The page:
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Electric vehicle home charging scheme changes in 2022: What do I need to know?
The eligibility rules for grants to help pay for electric car home charger installation are changing – get in quick if you want to save money...
The Electric Vehicle Homecharge Scheme (EVHS) gives eligible electric vehicle (EV) owners grants of up to £350 towards the cost of having a home charger installed.
It was introduced in September 2014, and by October 2021 it had paid out £78.9 million towards the installation of more than 157,000 devices. The similar Workplace Charge Scheme (WCS) has helped with the cost of installing over 16,000 workplace chargepoints since its introduction in 2016.
However, the eligibility rules are changing from 31 March 2022. We’ve got all the information you need about the scheme, including who is eligible for a grant, and how you can get money off the installation of your own home charger.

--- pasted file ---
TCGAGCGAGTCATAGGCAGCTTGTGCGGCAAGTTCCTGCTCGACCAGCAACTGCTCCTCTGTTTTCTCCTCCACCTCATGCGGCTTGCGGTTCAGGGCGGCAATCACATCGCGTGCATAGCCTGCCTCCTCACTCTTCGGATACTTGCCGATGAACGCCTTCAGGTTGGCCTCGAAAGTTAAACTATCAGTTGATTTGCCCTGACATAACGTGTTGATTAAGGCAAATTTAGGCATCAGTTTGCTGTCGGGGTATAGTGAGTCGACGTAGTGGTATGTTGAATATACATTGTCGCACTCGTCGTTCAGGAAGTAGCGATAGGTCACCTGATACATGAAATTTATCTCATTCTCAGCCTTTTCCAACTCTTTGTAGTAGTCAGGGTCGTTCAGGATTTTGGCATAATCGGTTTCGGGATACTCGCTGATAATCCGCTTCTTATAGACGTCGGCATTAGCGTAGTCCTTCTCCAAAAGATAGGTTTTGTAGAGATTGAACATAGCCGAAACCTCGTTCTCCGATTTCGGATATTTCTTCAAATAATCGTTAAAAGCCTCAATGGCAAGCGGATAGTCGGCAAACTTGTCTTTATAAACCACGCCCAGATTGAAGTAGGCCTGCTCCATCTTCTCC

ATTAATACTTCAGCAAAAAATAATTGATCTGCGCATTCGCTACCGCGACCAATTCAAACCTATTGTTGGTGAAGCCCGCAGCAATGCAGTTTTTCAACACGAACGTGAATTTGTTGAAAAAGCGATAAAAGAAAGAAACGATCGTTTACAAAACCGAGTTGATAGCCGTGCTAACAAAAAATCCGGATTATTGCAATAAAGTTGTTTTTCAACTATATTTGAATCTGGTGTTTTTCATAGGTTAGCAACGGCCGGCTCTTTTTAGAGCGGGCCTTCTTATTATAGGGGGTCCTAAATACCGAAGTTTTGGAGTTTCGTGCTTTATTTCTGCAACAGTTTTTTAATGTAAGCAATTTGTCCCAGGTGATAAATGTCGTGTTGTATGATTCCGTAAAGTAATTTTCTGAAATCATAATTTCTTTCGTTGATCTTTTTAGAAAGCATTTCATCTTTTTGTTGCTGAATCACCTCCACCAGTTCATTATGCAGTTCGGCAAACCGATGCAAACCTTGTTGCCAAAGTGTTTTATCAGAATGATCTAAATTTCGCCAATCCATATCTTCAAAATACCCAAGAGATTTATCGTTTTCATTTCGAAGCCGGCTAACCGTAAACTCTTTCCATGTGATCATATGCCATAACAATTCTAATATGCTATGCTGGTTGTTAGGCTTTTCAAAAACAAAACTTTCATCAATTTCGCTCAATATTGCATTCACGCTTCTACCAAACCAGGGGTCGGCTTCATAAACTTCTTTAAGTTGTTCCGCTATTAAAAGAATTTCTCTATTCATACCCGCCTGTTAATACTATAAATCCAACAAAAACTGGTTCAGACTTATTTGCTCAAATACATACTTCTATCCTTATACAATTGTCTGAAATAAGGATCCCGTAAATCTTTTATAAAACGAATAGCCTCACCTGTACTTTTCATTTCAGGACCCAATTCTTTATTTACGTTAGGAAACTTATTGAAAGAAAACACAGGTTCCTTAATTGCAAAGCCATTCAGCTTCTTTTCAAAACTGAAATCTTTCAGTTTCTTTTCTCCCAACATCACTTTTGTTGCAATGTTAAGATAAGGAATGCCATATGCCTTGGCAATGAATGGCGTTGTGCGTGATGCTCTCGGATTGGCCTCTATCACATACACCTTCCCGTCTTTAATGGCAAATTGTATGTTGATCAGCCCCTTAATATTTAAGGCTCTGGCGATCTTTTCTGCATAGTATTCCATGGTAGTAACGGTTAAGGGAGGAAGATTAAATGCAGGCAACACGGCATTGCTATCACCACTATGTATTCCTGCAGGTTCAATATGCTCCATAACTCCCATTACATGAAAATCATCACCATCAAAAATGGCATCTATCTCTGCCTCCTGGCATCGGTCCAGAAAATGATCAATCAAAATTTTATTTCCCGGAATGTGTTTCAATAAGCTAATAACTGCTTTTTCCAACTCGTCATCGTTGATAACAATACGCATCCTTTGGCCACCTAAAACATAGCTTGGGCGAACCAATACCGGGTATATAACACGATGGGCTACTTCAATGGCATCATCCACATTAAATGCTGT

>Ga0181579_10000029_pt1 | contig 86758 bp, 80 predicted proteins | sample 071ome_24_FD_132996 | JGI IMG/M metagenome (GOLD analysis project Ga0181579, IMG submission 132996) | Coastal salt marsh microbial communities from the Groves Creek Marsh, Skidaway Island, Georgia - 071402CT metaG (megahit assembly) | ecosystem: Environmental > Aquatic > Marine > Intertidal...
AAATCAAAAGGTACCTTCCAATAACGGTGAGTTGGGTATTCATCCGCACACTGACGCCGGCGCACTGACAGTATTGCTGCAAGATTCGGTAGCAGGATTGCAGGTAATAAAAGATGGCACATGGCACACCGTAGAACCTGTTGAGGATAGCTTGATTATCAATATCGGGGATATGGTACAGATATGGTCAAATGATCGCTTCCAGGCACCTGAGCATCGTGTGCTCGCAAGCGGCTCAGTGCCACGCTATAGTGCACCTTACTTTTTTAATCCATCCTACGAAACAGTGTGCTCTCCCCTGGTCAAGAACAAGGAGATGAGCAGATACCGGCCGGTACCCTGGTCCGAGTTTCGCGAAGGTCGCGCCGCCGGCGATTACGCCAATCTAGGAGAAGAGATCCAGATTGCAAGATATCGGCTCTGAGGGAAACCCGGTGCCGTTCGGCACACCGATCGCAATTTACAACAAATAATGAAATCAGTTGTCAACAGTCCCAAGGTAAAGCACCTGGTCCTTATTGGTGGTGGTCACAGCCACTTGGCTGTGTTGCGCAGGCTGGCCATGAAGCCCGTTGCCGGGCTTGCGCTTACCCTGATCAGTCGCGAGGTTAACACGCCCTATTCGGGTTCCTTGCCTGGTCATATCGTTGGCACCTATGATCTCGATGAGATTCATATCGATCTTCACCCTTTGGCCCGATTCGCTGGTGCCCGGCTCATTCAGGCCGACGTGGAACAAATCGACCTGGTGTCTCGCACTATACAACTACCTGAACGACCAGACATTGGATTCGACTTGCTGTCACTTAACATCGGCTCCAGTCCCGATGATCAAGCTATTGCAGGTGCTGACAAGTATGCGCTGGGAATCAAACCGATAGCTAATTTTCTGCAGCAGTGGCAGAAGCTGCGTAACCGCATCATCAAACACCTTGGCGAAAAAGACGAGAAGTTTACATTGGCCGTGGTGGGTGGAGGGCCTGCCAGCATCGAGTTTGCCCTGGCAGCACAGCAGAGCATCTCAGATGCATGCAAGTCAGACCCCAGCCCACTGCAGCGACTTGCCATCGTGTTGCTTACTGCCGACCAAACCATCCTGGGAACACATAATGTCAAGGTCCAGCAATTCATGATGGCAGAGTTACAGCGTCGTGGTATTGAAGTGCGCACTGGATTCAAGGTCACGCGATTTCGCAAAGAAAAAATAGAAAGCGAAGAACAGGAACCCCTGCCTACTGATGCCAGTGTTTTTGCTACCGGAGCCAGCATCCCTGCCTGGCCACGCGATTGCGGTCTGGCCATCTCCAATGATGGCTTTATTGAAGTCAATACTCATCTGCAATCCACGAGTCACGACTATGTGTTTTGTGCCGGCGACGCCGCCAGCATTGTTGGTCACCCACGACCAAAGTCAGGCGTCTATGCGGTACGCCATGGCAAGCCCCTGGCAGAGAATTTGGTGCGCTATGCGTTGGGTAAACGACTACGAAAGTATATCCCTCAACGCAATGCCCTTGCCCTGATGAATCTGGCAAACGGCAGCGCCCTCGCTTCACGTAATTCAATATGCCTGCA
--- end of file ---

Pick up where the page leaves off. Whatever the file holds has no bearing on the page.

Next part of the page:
What is the Electric Vehicle Homecharge Scheme?
The EVHS was created to encourage people to switch to electric cars by offering up to 75% off the cost of home charger installation. Initially, the grant was capped at £900, but the cap has been reduced over the years as the cost of home charger installation has fallen. Currently, the grant can provide up to £350 towards the cost of buying and installing a home chargepoint.
The average cost of a home charger is £850. Prices range from £300 for slower 3.6kW chargers to more than £1500 for faster 22kW points. For more information, read our guide to the best home charging solutions.
Who is eligible for it?
Currently, all homeowners with off-street parking who are registered as the owner of an EV (including most plug-in hybrids) are eligible for the grant. You can also be nominated by their employer if you drive one for work. If you’d like to check if your car is eligible, you can check the list on the Office for Zero Emissions Vehicles (OZEV) website here.